Nor-Shipping 2017 conference highlights need for partnerships
New technologies and ever-changing trade flows discussed at Nor-Shipping 2017 highlighted the need for more collaboration in the maritime sector, according to Nor-Shipping Director Birgit Liodden.
“The industry is already changing fast. But we need to find the right partners to switch our development into overdrive – to finally rid ourselves of the historical, cyclical problems that plague us and access new potential. This isn’t just a pipedream; I believe we can really transform our prospects if we work together,” she says in a post conference media statement.
Nor-Shipping 2017, which took place across a series of venues in Oslo and Lillestrøm from 30 May to 2 June, held more events than ever (220), brought together more speakers than past programmes (150), and welcomed exhibitors from some 48 countries, according to the organisers.
SAIMI feedback from Nor-Shipping 2017
SAIMI partnered with SAMSA on an exhibition stand, together with industry stakeholders, the dti and Saldanha Bay IDZ.
South Africa’s presence was complemented by an Africa Podium event.
SAIMI deputy CEO Vanessa Davidson made a short presentation on skills development bottlenecks at the conference. She says skills development challenges were one of the themes of the conference, with there being engagement and discussion on what skills are needed by the collaborative and transparent shipping economics of the future.
“Keynote speaker Kate Adamson noted the new generation will live to 100 – which means we are not training for 10 years. We are people training for 80 years – and they don’t just want money, they want meaningful jobs.
“I think this is an interesting observation when one considers how we tackle qualifications, policy and human capital development in general in South Africa,” says Davidson.
“Another challenge raised when discussing the imperative of crew safety is that, while vessels are becoming more technologically complex the industry has many crew members who come from non-technological backgrounds.
“Bridging the divide and upholding crew safety as the number one imperative creates some interesting challenges for training and development programmes”. SAIMI National Cadet Programme manager Yvette de Klerk says three focus areas highlighted during the Waves of Change session were leadership, the environment, and the future. This session particularly looked at transforming tomorrow within this digitalised age - As companies position for the digital revolution, fixing the systems are not enough. Manning and developing people is the key. New agile leadership replaces traditional management.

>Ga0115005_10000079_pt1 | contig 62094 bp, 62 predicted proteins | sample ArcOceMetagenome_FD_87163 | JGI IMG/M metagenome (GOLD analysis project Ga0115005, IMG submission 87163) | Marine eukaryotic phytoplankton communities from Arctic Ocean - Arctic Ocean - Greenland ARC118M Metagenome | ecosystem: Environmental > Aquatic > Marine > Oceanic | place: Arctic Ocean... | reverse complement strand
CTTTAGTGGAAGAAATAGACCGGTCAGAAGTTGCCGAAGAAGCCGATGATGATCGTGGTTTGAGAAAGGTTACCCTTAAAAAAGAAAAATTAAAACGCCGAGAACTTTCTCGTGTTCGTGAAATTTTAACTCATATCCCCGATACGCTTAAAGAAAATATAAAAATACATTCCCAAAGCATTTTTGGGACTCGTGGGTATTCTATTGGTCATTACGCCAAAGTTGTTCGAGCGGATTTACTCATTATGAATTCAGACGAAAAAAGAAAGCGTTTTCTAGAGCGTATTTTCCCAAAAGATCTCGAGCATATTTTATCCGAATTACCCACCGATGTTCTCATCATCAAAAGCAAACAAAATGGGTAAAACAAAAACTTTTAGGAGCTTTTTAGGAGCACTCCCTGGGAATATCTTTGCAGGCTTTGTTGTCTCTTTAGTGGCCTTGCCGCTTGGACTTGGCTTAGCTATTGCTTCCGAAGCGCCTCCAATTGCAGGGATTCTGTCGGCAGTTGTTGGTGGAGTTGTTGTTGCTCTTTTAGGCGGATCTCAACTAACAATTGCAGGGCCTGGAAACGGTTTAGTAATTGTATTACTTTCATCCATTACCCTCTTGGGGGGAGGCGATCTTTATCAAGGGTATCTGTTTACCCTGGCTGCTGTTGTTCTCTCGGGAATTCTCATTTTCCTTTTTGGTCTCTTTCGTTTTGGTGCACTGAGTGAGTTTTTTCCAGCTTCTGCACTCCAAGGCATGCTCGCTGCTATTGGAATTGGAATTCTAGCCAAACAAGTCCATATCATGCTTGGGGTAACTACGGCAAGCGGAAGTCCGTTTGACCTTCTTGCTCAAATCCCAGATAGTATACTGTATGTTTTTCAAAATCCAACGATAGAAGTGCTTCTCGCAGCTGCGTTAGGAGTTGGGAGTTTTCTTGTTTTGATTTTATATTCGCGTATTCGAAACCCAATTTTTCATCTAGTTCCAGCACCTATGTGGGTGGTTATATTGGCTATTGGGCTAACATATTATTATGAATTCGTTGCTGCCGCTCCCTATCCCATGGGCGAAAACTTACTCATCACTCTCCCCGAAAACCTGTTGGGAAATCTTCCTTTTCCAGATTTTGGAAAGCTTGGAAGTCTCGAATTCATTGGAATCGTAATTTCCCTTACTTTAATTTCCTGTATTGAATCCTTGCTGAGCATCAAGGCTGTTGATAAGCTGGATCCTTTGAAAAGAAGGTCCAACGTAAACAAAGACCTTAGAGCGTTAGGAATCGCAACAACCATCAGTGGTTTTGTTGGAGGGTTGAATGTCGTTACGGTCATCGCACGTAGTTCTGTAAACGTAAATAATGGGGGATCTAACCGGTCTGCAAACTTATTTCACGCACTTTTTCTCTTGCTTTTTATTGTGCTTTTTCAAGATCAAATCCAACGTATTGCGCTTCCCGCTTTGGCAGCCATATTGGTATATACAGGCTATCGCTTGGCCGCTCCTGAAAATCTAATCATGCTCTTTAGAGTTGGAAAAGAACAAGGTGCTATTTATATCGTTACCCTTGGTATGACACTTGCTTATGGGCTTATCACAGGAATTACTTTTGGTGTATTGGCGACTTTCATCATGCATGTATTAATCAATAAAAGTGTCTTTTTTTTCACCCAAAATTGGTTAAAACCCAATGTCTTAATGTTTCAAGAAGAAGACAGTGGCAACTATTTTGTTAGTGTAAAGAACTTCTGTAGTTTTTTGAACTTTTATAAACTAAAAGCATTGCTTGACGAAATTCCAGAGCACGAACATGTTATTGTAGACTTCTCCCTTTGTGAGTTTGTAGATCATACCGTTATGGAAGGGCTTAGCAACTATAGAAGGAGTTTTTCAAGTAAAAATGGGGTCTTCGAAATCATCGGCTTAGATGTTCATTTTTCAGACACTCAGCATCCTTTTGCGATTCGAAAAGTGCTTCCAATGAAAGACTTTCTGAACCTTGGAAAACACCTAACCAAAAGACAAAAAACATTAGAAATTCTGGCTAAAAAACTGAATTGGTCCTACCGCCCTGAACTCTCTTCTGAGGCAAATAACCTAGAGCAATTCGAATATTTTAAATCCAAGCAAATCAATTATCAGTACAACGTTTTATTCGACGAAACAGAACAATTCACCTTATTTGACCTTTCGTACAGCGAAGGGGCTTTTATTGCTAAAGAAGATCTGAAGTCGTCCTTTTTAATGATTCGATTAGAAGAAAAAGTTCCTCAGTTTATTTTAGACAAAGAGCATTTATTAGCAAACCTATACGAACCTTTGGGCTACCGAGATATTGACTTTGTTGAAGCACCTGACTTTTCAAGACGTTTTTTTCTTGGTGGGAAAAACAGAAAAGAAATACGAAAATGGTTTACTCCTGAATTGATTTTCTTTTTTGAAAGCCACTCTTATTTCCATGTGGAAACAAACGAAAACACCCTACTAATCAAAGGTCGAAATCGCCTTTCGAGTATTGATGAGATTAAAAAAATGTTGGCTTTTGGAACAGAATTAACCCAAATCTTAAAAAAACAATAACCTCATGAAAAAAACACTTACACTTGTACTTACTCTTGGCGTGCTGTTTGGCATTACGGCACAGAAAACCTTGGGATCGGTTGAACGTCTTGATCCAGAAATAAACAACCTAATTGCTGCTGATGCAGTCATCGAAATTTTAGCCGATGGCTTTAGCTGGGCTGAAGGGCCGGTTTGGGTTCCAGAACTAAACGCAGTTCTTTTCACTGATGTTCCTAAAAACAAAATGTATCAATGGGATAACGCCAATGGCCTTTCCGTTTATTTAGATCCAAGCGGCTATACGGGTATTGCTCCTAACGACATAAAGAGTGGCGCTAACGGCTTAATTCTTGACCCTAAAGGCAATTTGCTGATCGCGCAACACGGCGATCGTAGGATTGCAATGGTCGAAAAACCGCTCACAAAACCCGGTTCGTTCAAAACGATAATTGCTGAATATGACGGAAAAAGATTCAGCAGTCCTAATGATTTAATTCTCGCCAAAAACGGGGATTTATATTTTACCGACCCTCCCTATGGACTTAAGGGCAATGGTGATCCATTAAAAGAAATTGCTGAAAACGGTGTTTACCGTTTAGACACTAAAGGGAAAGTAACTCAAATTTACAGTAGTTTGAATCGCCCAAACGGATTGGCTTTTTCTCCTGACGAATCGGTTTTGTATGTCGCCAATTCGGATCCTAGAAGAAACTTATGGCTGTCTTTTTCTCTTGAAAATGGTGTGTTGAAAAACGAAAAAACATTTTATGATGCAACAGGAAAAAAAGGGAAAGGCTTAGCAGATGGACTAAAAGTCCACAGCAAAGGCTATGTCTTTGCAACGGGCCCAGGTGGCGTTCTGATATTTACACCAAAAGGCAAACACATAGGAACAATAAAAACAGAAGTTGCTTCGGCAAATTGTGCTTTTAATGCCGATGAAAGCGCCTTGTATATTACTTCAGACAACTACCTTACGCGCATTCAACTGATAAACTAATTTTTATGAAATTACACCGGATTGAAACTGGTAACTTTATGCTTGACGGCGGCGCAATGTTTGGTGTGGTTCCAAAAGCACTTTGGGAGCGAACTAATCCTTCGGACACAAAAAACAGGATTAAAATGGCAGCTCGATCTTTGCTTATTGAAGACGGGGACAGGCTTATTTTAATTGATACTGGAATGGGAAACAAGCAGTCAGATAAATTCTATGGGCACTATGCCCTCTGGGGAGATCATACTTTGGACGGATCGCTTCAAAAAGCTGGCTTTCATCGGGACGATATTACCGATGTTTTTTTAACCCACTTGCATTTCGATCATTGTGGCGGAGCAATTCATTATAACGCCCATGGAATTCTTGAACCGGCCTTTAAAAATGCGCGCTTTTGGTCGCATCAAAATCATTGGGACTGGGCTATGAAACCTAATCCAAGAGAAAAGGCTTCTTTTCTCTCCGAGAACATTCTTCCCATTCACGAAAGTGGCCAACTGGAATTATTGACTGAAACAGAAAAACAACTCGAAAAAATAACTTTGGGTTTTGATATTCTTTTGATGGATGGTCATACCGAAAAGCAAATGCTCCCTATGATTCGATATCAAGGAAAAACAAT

In addition, in answering the question of 'how do juniors gain experience?’ - reference was made to either being a 'front runner’ or a ‘fast follower’. De Klerk noted that in some respects South Africa may currently be further behind than we would ideally like to be in terms of utilising technology more regularly as an integral part of maritime training, as well as securing cadet training opportunities on technologically advanced vessels. “We need to thus very quickly become ‘fast followers’ if we wish to keep up with international trends and ensure our seafarers are marketable internationally”, says De Klerk.
Also highlighted was the very dire need to develop and support existing mentorship programmes, and the importance of emotional intelligence, social and mental skills - as opposed to trainees just acquiring technical skills. These same sentiments were shared at the Transas Global Conference held in Malta earlier this year.
“In terms of maritime awareness and attracting the next generation to a career within the wider maritime industry in South Africa - “New Growth, and a Proud History” are words that inspired. This is a term coined during the session focussing on ‘Sustainability and the Power of Role Models’,” De Klerk said.
Davidson and De Klerk say the presentations attended and the contacts made with training and research institutions around the world will help SAIMI to guide the future direction of maritime training in South Africa.